In his article “Hope” J. Hampton Keathley III, Th.M. graduate of Dallas Theological Seminary defines hope as a feeling, an expectation, a desire for something to happen or to be true.

“Hope may refer to the activity of hoping, or to the object hoped for—the content of one’s hope. By its very nature, hope stresses two things: (a) futurity, and (b) invisibility. It deals with things we can’t see or haven’t received or both. It is a confident expectation of something we cannot see or that we have not received yet.”

The Christian believers hope is built on trust in God and His word. The humanist/naturalist hope is built on trust in reason and matter alone.

In the article “What About Hope?” at The Humanist.com, Lawrence Rifkin writes about his inability to provide an answer to a middle-aged woman when she asked the question “What about hope?” The answers Lawrence presented her with were bright and clear and positive but left the woman unconvinced. After another attempt at answering the question, Lawrence came to the conclusion that he could convincingly present humanism as a source of hope.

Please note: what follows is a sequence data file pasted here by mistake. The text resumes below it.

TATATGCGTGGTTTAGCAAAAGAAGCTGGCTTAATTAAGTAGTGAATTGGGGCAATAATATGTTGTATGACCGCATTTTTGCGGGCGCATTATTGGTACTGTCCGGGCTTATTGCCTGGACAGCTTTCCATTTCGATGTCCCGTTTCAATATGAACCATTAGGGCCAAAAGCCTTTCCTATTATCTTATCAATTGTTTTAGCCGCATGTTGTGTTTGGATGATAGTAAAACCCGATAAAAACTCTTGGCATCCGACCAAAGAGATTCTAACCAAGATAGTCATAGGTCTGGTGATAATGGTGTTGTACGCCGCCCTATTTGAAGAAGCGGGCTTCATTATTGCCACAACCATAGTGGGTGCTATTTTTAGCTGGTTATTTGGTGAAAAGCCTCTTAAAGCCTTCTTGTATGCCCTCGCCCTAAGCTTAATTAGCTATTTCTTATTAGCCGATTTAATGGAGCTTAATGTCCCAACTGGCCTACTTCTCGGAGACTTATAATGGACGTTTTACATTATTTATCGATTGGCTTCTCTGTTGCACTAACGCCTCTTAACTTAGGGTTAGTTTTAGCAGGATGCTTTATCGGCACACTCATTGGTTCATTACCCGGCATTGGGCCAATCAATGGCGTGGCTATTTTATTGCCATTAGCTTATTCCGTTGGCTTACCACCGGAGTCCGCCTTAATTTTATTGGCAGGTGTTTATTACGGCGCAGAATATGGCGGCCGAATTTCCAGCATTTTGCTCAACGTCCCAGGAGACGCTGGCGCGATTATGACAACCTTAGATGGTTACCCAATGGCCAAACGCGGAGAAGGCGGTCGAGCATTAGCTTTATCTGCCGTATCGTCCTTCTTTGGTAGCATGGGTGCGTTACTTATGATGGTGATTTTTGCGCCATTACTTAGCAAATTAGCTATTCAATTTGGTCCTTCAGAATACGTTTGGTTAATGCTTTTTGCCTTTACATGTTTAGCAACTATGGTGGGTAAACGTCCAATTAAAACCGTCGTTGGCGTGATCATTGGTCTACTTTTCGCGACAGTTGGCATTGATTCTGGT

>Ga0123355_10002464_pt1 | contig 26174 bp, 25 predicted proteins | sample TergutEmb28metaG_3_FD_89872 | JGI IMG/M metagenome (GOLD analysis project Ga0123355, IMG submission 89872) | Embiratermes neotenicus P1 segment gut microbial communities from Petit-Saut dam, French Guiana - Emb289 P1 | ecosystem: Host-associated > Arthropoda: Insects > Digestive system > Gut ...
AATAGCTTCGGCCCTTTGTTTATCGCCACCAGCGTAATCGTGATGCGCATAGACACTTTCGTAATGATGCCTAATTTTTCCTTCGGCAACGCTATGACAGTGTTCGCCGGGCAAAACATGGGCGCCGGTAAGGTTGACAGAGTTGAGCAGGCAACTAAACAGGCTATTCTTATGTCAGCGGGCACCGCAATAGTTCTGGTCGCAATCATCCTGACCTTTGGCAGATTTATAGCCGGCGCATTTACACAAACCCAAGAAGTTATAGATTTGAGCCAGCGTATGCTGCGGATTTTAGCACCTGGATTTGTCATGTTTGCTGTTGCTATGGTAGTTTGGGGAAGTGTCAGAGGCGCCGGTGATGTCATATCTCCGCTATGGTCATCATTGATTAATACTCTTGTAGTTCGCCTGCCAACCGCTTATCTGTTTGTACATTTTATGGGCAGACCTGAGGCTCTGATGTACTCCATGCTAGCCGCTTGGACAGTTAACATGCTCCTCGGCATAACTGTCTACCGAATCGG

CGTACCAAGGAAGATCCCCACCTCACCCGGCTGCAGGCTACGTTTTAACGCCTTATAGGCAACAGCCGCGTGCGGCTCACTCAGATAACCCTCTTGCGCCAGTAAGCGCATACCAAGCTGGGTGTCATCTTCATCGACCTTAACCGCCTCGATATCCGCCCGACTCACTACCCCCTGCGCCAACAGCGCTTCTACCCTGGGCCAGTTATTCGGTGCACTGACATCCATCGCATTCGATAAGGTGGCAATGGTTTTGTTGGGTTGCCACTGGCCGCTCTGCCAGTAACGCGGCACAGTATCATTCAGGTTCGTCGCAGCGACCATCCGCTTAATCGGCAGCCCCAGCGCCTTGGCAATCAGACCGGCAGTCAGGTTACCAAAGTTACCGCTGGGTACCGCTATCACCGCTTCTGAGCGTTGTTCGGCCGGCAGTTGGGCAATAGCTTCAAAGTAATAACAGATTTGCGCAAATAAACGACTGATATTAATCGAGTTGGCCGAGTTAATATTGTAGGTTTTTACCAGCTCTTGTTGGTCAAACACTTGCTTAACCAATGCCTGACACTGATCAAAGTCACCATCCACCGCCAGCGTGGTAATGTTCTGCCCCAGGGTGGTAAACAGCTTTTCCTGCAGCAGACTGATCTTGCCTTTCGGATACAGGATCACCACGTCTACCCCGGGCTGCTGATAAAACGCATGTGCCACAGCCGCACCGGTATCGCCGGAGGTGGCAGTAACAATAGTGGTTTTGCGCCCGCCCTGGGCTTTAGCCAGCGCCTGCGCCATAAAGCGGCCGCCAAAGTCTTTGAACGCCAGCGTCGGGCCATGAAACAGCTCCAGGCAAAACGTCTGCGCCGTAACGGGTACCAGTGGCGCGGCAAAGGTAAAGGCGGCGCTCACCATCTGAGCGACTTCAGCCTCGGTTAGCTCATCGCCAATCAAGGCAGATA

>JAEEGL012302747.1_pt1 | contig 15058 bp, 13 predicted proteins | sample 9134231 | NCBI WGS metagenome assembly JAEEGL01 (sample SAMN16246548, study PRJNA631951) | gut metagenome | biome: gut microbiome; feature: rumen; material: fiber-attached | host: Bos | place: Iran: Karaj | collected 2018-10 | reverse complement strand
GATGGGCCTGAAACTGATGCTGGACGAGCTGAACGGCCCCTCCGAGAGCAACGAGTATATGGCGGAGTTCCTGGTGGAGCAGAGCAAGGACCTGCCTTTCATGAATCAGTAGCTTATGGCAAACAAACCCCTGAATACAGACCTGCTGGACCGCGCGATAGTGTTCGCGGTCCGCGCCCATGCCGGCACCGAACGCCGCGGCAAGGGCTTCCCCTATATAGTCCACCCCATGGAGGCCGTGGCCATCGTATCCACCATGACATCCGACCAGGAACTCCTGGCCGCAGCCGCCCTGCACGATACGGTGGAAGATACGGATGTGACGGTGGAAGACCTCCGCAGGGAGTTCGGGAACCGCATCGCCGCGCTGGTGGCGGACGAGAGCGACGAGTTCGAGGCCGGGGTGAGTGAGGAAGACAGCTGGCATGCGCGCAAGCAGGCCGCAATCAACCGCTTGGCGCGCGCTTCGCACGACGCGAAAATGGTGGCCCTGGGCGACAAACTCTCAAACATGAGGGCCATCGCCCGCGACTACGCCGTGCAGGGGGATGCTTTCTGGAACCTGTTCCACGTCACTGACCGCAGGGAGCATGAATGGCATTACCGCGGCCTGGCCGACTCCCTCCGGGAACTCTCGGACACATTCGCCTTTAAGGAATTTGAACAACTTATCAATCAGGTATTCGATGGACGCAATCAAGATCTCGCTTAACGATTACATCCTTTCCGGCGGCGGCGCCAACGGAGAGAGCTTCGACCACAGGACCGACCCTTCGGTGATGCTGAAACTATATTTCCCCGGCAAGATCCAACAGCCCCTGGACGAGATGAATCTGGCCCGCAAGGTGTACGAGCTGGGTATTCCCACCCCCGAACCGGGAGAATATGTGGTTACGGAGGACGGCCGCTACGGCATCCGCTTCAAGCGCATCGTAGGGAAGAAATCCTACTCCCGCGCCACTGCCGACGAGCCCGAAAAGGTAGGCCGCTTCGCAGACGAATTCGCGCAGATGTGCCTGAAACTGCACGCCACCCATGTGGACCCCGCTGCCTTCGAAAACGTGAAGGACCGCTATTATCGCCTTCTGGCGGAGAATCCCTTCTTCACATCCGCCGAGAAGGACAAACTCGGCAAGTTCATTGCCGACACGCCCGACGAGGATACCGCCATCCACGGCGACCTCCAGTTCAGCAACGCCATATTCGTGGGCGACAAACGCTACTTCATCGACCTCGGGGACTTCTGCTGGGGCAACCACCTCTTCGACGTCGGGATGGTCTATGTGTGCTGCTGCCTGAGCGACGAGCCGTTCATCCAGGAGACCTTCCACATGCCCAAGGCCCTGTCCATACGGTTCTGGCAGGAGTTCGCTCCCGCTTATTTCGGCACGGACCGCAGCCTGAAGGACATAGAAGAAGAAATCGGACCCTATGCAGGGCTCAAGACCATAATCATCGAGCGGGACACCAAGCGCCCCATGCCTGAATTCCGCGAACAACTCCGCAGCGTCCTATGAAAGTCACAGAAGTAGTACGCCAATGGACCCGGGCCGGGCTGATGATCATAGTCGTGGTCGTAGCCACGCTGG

Here are a few of his answers to the question.

The humanist worldview is filled with hope. We may be made of matter, but we decide what matters.” 

“Humanism is about possibilities. Without some grand supernatural plan or destiny, the future is open. Possibility means the door for hope and change and goodness is open.”

“The fact that we can try to change ourselves, other people, and the world—and make it a better place through reason and compassion—is a fundamental wonder of being human, and can be celebrated. It is a cause for hope and wisdom.”

“So let’s admit straight out: humanism is not about hope. It’s about facing the world as it actually exists and making the best of it.”

The clue to humanists/naturalists inability to give any human hope is clear, it is all about the human. It denies the reality of God and our relationship to Him. These beliefs set us adrift in the cosmos of human confusion and delusion, by abandoning the very anchor of our souls, in fact denying that we are souls.